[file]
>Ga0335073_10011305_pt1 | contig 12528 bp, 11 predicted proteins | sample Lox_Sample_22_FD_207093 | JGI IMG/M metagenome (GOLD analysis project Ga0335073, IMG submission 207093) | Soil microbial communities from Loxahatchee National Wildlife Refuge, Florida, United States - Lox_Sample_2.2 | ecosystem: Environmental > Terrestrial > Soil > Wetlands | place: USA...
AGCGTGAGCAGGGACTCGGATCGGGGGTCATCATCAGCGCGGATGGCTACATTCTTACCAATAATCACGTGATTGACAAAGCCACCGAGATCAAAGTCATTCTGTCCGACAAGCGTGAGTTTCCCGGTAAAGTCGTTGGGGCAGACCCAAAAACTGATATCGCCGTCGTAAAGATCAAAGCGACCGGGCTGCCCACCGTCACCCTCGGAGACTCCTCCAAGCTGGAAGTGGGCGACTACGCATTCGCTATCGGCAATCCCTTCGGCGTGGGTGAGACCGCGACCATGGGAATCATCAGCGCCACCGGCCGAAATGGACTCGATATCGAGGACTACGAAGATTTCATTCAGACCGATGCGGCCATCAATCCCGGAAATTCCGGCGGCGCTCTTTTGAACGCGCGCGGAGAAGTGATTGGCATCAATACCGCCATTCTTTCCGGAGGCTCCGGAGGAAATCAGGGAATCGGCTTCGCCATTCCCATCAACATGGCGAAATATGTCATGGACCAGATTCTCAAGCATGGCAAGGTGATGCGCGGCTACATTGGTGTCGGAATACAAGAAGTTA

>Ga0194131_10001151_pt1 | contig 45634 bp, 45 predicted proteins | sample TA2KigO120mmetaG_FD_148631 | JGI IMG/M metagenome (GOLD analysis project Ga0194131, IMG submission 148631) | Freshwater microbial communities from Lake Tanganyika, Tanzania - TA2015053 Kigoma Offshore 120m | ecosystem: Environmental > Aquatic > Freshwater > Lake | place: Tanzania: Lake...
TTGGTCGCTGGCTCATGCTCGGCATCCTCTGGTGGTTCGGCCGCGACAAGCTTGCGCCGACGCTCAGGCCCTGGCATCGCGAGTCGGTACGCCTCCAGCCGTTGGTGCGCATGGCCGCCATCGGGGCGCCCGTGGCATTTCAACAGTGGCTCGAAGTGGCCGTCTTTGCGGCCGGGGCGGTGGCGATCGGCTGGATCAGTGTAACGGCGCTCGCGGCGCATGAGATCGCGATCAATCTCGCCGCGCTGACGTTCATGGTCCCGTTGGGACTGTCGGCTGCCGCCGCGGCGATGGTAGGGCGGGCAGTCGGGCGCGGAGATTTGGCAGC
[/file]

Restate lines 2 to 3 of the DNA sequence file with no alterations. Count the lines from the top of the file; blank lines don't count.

AGCGTGAGCAGGGACTCGGATCGGGGGTCATCATCAGCGCGGATGGCTACATTCTTACCAATAATCACGTGATTGACAAAGCCACCGAGATCAAAGTCATTCTGTCCGACAAGCGTGAGTTTCCCGGTAAAGTCGTTGGGGCAGACCCAAAAACTGATATCGCCGTCGTAAAGATCAAAGCGACCGGGCTGCCCACCGTCACCCTCGGAGACTCCTCCAAGCTGGAAGTGGGCGACTACGCATTCGCTATCGGCAATCCCTTCGGCGTGGGTGAGACCGCGACCATGGGAATCATCAGCGCCACCGGCCGAAATGGACTCGATATCGAGGACTACGAAGATTTCATTCAGACCGATGCGGCCATCAATCCCGGAAATTCCGGCGGCGCTCTTTTGAACGCGCGCGGAGAAGTGATTGGCATCAATACCGCCATTCTTTCCGGAGGCTCCGGAGGAAATCAGGGAATCGGCTTCGCCATTCCCATCAACATGGCGAAATATGTCATGGACCAGATTCTCAAGCATGGCAAGGTGATGCGCGGCTACATTGGTGTCGGAATACAAGAAGTTA

>Ga0194131_10001151_pt1 | contig 45634 bp, 45 predicted proteins | sample TA2KigO120mmetaG_FD_148631 | JGI IMG/M metagenome (GOLD analysis project Ga0194131, IMG submission 148631) | Freshwater microbial communities from Lake Tanganyika, Tanzania - TA2015053 Kigoma Offshore 120m | ecosystem: Environmental > Aquatic > Freshwater > Lake | place: Tanzania: Lake...